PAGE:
Standards govern holiday, overtime pay

Dear Working Wise: My son started working full time at a local greenhouse on May 1.

Dear Working Wise:

My son started working full time at a local greenhouse on May 1.

He was not paid holiday pay for Victoria Day. He was also not paid overtime for working Victoria Day.

Is he entitled to holiday pay and overtime?

He also worked more than 100 hours over the past two weeks. Is he entitled to overtime for those hours?

Curious Mom

Dear Curious Mom:

I am glad to hear your son found a summer job. I’ll address your holiday pay question first.

Under Alberta’s Employment Standards, your son’s employer is most likely not required to pay him for Victoria Day (May 18), because employees must have worked a minimum of 30 days prior to the holiday within the last 12 months.

Of course, it’s important to remember that these are the minimum standards. Your son may be entitled to holiday pay if he has an employment contract or belongs to a union with an agreement that doesn’t require the 30-day minimum.

Otherwise, to be eligible for general holiday pay under Alberta’s Employment Standards, employees must:

• have worked 30 days for their employer in the preceding 12 months;

• work their scheduled shift before and after the holiday (unless employer consent is given);

• work on the general holiday if requested; and

• normally work that day of the week (i.e., if you don’t normally work on Mondays, you are not entitled to be paid holiday pay for a holiday that falls on a Monday).

You were also wondering if he is entitled to overtime for working on the holiday.

Again, because he’s short of the minimum 30 days of work, he is considered to be ineligible for the general holiday. The good news is that he will be eligible for the remainder of the summer general holidays.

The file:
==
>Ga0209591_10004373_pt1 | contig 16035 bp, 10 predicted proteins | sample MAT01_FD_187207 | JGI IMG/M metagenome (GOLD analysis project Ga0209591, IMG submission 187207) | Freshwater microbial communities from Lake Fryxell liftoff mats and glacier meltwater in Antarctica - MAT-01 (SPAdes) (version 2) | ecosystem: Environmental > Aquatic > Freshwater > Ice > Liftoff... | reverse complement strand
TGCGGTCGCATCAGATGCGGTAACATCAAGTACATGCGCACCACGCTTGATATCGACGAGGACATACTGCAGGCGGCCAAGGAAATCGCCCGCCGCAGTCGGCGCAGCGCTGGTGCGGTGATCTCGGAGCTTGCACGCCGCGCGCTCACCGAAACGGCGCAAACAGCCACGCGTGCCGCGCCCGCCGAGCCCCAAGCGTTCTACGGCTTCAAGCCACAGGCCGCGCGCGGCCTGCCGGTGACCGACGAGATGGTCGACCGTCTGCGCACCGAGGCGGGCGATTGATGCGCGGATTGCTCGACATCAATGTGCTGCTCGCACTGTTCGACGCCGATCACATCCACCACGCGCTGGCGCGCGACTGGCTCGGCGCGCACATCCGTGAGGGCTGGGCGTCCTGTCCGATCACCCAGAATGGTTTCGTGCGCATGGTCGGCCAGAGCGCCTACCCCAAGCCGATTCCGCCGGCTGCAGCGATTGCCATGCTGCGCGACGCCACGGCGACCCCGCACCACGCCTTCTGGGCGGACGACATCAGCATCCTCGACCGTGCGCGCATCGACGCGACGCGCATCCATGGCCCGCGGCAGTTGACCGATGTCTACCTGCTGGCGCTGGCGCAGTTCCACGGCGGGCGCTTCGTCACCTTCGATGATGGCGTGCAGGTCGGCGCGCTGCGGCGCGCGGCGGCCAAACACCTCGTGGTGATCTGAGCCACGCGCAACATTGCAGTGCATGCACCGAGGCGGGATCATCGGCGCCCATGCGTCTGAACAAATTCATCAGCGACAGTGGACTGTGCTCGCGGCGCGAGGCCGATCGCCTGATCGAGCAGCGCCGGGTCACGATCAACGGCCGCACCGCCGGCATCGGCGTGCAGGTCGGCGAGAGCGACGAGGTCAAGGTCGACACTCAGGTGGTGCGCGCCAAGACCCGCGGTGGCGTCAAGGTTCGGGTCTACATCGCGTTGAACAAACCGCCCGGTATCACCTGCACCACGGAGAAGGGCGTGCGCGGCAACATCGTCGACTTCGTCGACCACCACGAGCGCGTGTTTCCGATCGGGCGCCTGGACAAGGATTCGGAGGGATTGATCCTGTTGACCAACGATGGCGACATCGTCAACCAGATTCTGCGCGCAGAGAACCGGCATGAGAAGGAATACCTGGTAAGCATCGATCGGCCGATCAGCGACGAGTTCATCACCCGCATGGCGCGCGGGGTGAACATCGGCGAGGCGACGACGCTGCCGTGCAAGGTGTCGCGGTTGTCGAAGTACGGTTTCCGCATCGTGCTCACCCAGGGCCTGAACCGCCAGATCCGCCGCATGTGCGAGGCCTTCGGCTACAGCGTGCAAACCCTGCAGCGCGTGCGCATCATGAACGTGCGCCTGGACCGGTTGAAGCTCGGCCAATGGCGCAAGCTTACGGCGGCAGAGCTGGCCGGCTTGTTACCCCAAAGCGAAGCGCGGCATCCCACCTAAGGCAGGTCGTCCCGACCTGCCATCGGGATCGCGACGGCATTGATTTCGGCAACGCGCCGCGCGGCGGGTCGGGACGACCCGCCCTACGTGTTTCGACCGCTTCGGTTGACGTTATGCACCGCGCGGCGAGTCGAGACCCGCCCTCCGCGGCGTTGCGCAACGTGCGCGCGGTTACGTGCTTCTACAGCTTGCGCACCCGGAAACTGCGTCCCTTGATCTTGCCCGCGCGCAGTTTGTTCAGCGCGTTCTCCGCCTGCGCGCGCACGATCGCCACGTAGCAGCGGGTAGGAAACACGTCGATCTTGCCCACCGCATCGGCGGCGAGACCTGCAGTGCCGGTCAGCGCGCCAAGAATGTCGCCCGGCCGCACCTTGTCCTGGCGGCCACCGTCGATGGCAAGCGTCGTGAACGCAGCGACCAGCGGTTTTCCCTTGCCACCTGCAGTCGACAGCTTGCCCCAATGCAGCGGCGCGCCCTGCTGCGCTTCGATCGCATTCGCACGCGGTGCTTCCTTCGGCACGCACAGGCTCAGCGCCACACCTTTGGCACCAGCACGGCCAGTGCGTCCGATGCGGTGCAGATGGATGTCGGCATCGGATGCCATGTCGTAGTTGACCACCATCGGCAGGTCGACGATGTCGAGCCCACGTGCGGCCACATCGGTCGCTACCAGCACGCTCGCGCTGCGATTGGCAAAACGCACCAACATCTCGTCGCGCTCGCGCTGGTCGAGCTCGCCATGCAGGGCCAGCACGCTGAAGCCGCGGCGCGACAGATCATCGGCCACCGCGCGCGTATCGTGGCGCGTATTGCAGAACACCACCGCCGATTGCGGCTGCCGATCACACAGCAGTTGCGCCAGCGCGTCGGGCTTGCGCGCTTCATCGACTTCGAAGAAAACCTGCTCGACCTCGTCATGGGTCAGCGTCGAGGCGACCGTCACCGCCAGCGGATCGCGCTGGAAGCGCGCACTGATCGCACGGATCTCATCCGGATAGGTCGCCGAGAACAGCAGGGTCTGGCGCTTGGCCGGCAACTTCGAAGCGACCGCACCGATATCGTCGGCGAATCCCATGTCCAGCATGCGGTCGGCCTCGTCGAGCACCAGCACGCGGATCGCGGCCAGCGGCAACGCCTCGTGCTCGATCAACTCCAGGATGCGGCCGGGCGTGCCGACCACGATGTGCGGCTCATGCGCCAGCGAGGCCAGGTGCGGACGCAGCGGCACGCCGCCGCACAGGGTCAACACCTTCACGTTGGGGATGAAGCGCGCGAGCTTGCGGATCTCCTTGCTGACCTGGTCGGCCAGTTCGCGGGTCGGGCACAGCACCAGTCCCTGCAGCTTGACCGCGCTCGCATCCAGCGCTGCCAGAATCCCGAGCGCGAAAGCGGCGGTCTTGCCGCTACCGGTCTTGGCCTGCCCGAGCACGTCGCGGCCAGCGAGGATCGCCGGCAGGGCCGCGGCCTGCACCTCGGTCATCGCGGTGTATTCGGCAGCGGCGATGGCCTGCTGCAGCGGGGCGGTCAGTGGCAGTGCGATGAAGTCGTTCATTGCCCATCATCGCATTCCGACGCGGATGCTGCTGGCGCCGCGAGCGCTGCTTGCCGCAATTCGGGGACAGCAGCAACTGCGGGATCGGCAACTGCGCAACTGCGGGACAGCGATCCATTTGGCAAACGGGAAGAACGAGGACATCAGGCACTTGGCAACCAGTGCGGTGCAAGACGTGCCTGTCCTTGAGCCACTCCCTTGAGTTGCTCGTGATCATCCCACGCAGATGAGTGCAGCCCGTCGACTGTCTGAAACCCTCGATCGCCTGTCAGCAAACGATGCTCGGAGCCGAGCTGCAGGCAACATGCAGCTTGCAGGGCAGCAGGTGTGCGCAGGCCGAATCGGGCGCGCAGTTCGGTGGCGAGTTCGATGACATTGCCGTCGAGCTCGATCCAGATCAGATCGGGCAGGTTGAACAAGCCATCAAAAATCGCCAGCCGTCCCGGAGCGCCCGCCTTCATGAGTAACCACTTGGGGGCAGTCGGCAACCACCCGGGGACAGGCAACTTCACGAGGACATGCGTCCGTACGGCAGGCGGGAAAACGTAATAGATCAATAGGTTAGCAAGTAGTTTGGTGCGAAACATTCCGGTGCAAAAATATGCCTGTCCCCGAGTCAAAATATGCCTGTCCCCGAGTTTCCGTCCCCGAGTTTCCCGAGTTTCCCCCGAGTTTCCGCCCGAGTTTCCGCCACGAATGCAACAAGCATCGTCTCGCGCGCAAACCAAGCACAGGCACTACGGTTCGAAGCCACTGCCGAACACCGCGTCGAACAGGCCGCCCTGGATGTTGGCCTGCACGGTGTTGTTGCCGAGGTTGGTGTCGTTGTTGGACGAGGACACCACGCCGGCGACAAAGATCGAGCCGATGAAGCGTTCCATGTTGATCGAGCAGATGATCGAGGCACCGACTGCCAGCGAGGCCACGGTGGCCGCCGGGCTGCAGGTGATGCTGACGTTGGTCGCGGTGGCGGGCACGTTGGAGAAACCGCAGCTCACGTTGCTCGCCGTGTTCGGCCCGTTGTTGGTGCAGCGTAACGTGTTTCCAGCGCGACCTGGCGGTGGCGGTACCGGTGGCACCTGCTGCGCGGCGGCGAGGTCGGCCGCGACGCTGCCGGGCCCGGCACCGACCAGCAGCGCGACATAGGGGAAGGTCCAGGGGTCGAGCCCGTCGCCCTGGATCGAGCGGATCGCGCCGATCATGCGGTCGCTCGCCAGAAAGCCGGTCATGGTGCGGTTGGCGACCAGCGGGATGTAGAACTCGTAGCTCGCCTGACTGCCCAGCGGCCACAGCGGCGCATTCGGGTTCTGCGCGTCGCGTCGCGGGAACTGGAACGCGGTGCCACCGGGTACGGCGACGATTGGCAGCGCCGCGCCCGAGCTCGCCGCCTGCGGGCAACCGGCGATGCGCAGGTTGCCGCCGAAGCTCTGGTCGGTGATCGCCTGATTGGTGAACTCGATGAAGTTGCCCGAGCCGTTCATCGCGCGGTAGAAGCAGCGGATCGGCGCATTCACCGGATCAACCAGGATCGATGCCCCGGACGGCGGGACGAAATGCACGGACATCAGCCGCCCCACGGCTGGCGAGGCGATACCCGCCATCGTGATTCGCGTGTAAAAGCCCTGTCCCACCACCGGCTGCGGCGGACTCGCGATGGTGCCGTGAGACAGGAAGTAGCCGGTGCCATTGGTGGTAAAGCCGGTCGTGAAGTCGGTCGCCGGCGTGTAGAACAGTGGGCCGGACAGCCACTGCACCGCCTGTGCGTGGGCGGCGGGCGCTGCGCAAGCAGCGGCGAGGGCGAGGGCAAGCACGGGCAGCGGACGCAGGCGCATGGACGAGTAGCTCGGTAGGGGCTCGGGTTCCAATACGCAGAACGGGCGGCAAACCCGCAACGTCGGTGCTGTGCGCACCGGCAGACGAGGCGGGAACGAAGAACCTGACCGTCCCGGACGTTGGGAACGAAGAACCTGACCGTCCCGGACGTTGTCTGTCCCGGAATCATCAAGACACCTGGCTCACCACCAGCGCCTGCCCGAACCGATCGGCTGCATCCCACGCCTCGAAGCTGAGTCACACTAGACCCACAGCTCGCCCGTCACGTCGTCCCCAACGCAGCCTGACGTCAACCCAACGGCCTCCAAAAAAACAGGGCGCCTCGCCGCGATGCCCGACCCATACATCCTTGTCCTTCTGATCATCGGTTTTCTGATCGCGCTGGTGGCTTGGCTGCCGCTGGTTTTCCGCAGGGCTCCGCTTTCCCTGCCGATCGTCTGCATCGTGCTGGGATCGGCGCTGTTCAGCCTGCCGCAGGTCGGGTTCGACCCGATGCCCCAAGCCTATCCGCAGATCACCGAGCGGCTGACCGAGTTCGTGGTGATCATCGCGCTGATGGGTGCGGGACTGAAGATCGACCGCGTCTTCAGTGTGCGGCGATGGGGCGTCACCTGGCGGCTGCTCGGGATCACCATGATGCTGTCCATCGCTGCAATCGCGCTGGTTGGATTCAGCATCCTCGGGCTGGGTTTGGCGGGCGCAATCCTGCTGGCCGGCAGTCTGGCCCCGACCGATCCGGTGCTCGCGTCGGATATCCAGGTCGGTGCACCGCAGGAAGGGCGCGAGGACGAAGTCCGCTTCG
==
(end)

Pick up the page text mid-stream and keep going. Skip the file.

Finally, you were wondering if he is eligible for overtime for working more than 100 hours during a two-week period.

The short answer is yes.

For most employees, overtime is all hours worked in excess of eight hours a day or 44 hours a week. Overtime is calculated both on a daily and weekly basis. The higher of the two numbers is overtime hours worked in the week.

Some types of employees are exempt from the hours of work and overtime standards — for example, farm workers, sales people and managers. For a complete list of exempt occupations and occupations with differing overtime rules, click on Alberta’s standards at www.employment.alberta.ca/employmentstandards.

The good news is that greenhouses are not considered to be a farm operation and he should most likely be entitled to overtime. Overtime must be paid at the rate of at least 1.5 times his regular wage rate unless he has signed an overtime agreement with his employer.

For more information on overtime agreements, visit the Employment Standards website.

If you have any more detailed questions about his holiday pay or overtime, call 1-877-427-3731 or visit www.employment.alberta.ca/employmentstandards.

Working Wise is compiled weekly by Charles Strachey, a regional manager with Alberta Employment and Immigration. Work-related questions can be sent to him at charles.strachey@gov.ab.ca. Working Wise is provided for general information only. Help with specific situations is available through Alberta Employment Standards by calling 1-877-427-3731.

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